One of the reasons getting a mortgage can sometimes be frustrating is because there’s a lot of work that goes on behind the scenes. Most of that work is done by an underwriter who reviews and verifies the mounds of information you have to supply your lender with in order to get a loan.
This process of underwriting is complicated because the underwriter has to follow the guidelines of the specific mortgage company, the state, the federal government and the specific investor who is guaranteeing the loan (Fannie Mae, Freddie Mac, the Department of Veterans Affairs, etc.).
What Is Verification of Employment?
One step in the underwriting process is the verification of employment (VOE). The mortgage lender needs to make sure you are and have been employed to ensure they’re taking into consideration all of your income sources.
This process varies from lender to lender. Here at Quicken Loans, we usually verify your employment with your employer either over the phone or through a written request. About 10 days before your scheduled closing, it’s not uncommon to re-verify your employment. This is done to make sure nothing has changed with your employment status.
Why Do I Need a Verification of Employment?
This double verification often confuses clients because it seems like redundant work that is slowing down their loan process. But we’re checking your employment early on to make sure you qualify for a loan before you’ve invested a lot of time in the process. We then recertify your employment right before closing to make sure nothing’s changed.
We’re required to recheck your employment because a change in jobs can affect your ability to make your monthly mortgage payment. This is why we always encourage clients to avoid changing jobs or doing things like getting a new credit card or auto loan while applying for a mortgage.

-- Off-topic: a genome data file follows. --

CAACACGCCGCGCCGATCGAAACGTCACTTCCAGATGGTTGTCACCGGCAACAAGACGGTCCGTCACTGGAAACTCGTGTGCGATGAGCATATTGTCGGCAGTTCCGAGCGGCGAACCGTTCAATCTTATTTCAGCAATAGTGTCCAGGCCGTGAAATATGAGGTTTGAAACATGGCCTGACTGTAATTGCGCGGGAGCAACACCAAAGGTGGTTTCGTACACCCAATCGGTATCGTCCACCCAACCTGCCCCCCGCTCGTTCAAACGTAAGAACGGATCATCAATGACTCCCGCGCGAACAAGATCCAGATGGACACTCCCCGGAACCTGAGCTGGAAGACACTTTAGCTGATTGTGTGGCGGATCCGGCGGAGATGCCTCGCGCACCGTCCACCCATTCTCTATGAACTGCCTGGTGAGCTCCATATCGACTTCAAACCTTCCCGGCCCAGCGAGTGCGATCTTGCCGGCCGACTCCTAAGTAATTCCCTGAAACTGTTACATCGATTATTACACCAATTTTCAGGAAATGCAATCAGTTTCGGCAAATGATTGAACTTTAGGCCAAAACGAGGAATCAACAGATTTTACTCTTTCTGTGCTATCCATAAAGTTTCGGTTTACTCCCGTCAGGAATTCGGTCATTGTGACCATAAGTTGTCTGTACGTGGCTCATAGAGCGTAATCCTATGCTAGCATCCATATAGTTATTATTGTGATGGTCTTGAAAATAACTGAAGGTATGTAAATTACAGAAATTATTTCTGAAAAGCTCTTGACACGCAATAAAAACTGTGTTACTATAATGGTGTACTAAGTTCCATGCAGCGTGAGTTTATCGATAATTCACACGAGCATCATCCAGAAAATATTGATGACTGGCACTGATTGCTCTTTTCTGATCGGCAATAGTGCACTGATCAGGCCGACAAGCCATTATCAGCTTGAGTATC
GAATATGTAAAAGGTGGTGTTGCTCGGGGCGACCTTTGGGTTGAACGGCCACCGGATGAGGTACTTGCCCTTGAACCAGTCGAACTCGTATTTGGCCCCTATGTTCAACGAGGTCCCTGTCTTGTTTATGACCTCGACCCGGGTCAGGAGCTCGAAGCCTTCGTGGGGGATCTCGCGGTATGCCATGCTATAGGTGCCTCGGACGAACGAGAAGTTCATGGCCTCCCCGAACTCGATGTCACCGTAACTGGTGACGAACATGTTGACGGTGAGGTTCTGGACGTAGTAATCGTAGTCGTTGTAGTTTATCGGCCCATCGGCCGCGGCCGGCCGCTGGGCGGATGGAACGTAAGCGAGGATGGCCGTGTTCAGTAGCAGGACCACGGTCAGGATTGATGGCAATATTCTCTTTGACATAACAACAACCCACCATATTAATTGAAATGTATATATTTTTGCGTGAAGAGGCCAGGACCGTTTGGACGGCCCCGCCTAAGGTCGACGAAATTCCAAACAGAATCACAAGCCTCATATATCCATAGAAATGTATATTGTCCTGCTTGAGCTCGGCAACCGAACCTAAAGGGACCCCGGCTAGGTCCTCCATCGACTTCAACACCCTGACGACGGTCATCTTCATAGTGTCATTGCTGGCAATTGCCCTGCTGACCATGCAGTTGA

How Do You Verify Employment?
Another reason we’ve found clients get frustrated with the VOE process is because it’s not always as simple as calling the employer and checking a box. To meet government and investor regulations, we have to call your employer on a phone number that is verified by a third party, such as Google.
For example, when you give us the number to your employer, we’ll Google it, and if it shows up as connected to the company, we can then call that number and talk to your employer. The reason for this is to prevent fraud – such as when someone gives us the number of a friend or relative who pretends to be an employer.
This third-party verification requirement can present difficulties when we’re working with clients employed by small companies that may not have a website or nonprofits.
Involving the client in the verification process is a conflict of interest. We always have to be able to independently verify the number and then talk to an employer. We also have to verify the employment without any involvement from the client. We can’t call your work number, for example, and have you hand the phone to your boss.
The complexities of verifying employment are why a client will sometimes be told, “We’re working on your verification of employment.” It’s just not always as simple as calling a phone number and being done with it.
Hopefully this article has clarified the VOE process for you, and as always, let us know what questions you have in the comments below.
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